Some (geo)political talk

A political bloviation follows: We must preface this by stating we do not have any affiliation to the party currently ruling India or the RSS and actually have no specific interest at all in electoral politics in India or elsewhere. Further, we must emphasize that it is just an airing of some thoughts and not a serious piece of writing. However, as a Hindu we are concerned about Hindu interests. It is common, especially on social media to whine incessantly over the failure of the pro-H ruling party and its specific politicians. Of course many have said that it is no pro-H party at all and have even extended this the RSS. Some days ago someone even asked for definition of what H is in the first place — it might be useful to evaluate such issues but that is not what we are intending here. The bottom-line and realism are the most important considerations here. Say an average individual wants to become a great physicist or a mathematician, s/he cannot become one how much ever work you put in: you need something innate. Likewise, a country cannot become great just by wishing so or doing routine stuff — a lot depends on its human capital combined to a degree with natural resources. Is human capital unalterable? It is possible to improve it but it takes a lot of effort over a long time — there are not shortcuts in temporal terms. Time might not be a luxury at in ones hands, especially when you are locked in an existential struggle with competitors and outright genocidal enemies. In such a situation, you have to work with what you have, and build a base on your strengths while constantly buying time for the improvement.

In the past two months we have heard a couple of talks and read an interview of the Indian external affairs minister S. Jaishankar which precipitated some this. Further, we recently met with an official (not a politician) of the bureaucratic arm Indian government who asked us regarding a big plan they have. We sincerely reflected on the problem of its implementation which again allowed us to zero in on an uncomfortable issue. To start with Jaishankar, he makes some excellent points regarding the geopolitical track record of the Indian state following the departure of the English and its vivisection by the old enemies of the H, the Mohammedans. He points out that the Indian geopolitical track record has been mixed. On the positive side we have:
1) As the first major nation that freed itself from the vice-like grasp of Euro-Christian tyranny the Indian struggle inspired and set in motion that transition in other parts of the world, however imperfect the results might have been.
2) The residual India managed to largely retain its integrity even though the hostile Occident and the Mohammedans would have liked to chew away more of it.
3) India managed to inflict a crushing defeat on TSP, the inheritor of the Mogol power in India, 1972 CE under the civilian leadership of Indira Gandhi and break it up into two separate Islamic states.
4) Developing an enduring relationship with a major power as fickle as the Russians.
5) The nuclear weapons tests in the 1990s and braving the subsequent response from the hostile Occident.
6) The fending off TSP’s ghazwat in Kargil.
7) The successful conclusion of the Doklam standoff with the predatory Cīna-s.

One the negative side we have the following:
1) The inability to read the cīna-s and allowing the destruction of the Tibetan nation by the rapacious Han.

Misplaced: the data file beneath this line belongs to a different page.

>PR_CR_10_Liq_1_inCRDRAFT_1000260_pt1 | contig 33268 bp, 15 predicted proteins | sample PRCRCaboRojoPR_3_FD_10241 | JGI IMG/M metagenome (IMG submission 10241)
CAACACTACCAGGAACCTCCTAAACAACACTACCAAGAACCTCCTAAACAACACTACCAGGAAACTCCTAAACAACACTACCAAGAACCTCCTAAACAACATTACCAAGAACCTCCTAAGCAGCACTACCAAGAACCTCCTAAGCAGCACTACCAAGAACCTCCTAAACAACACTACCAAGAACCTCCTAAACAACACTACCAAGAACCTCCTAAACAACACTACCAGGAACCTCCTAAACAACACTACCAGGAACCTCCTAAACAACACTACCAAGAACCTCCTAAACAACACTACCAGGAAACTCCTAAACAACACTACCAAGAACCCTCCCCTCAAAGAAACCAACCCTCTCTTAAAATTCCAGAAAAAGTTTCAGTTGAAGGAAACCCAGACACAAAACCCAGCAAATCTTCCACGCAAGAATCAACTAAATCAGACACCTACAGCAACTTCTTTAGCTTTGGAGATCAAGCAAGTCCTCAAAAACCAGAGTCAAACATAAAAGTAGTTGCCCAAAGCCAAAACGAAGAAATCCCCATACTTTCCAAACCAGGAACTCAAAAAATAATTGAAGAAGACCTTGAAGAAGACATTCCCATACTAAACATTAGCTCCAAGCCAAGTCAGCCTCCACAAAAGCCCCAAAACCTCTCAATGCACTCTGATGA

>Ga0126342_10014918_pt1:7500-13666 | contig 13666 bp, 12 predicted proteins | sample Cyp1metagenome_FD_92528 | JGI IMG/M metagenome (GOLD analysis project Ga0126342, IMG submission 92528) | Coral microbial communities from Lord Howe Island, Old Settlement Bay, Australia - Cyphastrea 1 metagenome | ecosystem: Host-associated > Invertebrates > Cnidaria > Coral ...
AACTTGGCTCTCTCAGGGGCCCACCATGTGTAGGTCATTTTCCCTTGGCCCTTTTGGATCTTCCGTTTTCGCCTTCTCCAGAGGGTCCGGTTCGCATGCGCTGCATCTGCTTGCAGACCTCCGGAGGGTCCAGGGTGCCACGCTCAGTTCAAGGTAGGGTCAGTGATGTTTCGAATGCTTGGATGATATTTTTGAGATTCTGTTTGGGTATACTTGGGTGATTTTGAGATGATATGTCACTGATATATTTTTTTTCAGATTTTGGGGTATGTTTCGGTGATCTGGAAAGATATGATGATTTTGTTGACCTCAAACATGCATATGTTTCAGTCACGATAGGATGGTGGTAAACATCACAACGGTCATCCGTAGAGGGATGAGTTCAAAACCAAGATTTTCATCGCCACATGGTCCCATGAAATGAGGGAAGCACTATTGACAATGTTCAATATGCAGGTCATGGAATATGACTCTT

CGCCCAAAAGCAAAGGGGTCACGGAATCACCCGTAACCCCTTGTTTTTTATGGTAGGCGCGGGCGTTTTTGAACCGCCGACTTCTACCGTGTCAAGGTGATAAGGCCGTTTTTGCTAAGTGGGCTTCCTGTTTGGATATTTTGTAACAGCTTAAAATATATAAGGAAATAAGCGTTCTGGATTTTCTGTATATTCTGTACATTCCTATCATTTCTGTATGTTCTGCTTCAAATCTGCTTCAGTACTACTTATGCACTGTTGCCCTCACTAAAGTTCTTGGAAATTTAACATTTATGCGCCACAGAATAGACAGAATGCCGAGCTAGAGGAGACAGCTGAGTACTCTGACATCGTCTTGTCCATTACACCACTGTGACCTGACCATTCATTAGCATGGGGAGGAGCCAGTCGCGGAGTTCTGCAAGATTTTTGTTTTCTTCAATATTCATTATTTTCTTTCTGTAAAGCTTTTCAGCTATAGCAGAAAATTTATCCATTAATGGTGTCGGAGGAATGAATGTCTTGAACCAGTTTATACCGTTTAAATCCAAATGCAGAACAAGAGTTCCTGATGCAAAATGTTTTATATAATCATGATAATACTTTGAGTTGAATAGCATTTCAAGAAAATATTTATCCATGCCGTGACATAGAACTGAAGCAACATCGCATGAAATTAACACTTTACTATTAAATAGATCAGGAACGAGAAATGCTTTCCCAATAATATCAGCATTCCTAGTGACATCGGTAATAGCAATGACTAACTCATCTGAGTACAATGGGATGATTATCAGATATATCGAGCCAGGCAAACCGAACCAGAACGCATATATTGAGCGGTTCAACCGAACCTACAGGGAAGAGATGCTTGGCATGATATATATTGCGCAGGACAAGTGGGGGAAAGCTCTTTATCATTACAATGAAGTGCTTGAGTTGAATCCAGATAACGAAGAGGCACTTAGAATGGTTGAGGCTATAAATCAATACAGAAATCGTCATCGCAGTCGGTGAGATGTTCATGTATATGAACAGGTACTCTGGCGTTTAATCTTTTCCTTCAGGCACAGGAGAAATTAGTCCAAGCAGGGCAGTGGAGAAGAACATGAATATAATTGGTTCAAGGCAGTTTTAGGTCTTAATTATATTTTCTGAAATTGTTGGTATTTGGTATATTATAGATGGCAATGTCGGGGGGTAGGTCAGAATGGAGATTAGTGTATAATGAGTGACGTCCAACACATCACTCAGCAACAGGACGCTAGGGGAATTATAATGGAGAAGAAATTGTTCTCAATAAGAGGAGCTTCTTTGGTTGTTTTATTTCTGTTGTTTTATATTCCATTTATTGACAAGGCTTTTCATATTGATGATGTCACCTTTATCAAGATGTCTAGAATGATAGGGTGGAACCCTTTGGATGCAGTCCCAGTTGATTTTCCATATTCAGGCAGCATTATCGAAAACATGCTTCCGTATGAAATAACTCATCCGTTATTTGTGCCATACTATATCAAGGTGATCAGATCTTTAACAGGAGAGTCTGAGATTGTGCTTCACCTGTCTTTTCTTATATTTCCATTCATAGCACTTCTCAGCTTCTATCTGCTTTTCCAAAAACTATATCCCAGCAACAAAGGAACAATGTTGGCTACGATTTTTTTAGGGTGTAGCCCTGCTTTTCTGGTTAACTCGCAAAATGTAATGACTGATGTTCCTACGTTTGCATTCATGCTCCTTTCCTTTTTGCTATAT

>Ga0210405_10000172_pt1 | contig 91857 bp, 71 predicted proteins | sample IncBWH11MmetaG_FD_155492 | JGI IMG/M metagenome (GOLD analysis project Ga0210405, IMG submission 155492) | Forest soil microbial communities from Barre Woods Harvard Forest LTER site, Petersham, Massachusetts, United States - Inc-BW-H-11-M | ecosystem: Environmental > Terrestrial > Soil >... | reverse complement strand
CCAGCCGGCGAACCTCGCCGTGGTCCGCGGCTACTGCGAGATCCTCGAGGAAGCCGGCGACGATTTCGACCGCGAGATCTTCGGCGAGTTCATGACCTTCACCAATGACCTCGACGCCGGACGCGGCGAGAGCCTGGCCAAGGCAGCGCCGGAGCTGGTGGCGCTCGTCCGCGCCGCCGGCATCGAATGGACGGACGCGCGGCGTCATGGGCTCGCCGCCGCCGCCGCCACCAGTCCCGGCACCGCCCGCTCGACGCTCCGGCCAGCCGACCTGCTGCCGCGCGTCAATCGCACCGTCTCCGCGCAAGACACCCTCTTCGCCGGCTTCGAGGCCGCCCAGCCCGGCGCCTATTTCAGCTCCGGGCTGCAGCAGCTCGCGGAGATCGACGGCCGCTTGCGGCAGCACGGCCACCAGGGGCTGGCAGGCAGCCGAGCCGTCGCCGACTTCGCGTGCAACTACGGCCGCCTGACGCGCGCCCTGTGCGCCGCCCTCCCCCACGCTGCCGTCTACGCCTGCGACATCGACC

2) The humiliating defeat at the hands of the Han in 1962 CE.
3) The inability to properly read TSP and handle the Rann of Kutch fiasco without Leukospheric interference. This was followed by the rather inept handling of the war of 1965 CE with India gaining a clear upper hand against the TSP jihadis only in the later stages.
4) The failure to develop nuclear weapons effectively following the Smiling Buddha due to the flawed policies of the svamūtrapeyin.
5) The failure to implement economic reform: it was one of the factors causing India to lag behind the Cīna-s in a serious way. Here India looked bad even with respect of the smaller Asian tigers.
6) Serious failures in indigenous technology development and industrialization relative to the competitors. The failure in this sector went hand in hand with the poor negotiation of trade agreements with other nations, with subsequent losses to industrial development.
7) The general lack of clarity and realism on geopolitical issues and a generally reactive and “lettings sort themselves” kind of attitude.

Most importantly, Jaishankar pointed out that whereas India might look good when compared to its own past, it comes across quite poorly when compared to competitors and other states which might have had similar problems. For instance, if we looks at those states which are not direct competitors: Japan suffered a humiliating defeat and occupation by the Christian and Socialist (recall its surrender came due to being put through Soviet Meat-grinder in Manchuria) powers in World War II. However, it recovered remarkably, preserved its imperial Shinto tradition against Christian imposition, and retaliated against the Americans by damaging the American automobile industry (warfare through other means). Then we have Korea. It suffered a vivisection like India but South Korea has done impressively in economic and scientific terms. Even Vietnam which had to suffer the brutality of two Christian powers and division like India has reunified and is showing notable development in various directions. As an example we may mention how they have brought down India in the cashewnut business by development of indigenous automation. In contrast, the communist government of the state of Kerala has only placed impediments to Indian competitiveness in effective cashewnut production. Our primary Asian competitor is China. During the reign of Rajiv Gandhi it was at the same level of economic and scientific development as India. Today it has conclusively left India well behind. Thus, the Islamophilic Occident is unable to do much when it steamrolls its conquered Mohammedan territories.

One issue in all this is human capital. It is something Indians have not given much thought to. In many areas of modern technology and science individuals are not fungible and there is no substitute for special individuals both in terms of training and innate talent. Recently, there has been much talk about how randomly chosen engineers from India fall behind those from the Rus and China. Even in our college days it was common for everyone to want to be an engineer; however, we could easily see that most of them were hardly cut out for such. This trend has only increased and the bulk-produced Indian engineer is as much an embarrassment as the fake Indian scientist. This issue again came up in the discussion with the Indian official. How much ever we tried to emphasize it, it still felt like they are not getting the issue of need for specially able and/or trained individuals to do big and complex tasks. You cannot just throw money at mediocre graduates to do complex jobs of the type the competitors like the Han are achieving. You need first thing of people and their skills before the building and the money. Many Indians talks about the failure of the education system. Having gone through it, we can say that it is hardly something to feel excited about; however, we think that it is not the most basic problem confronting India. Rather the problem is one of high-end human capital and its channelization.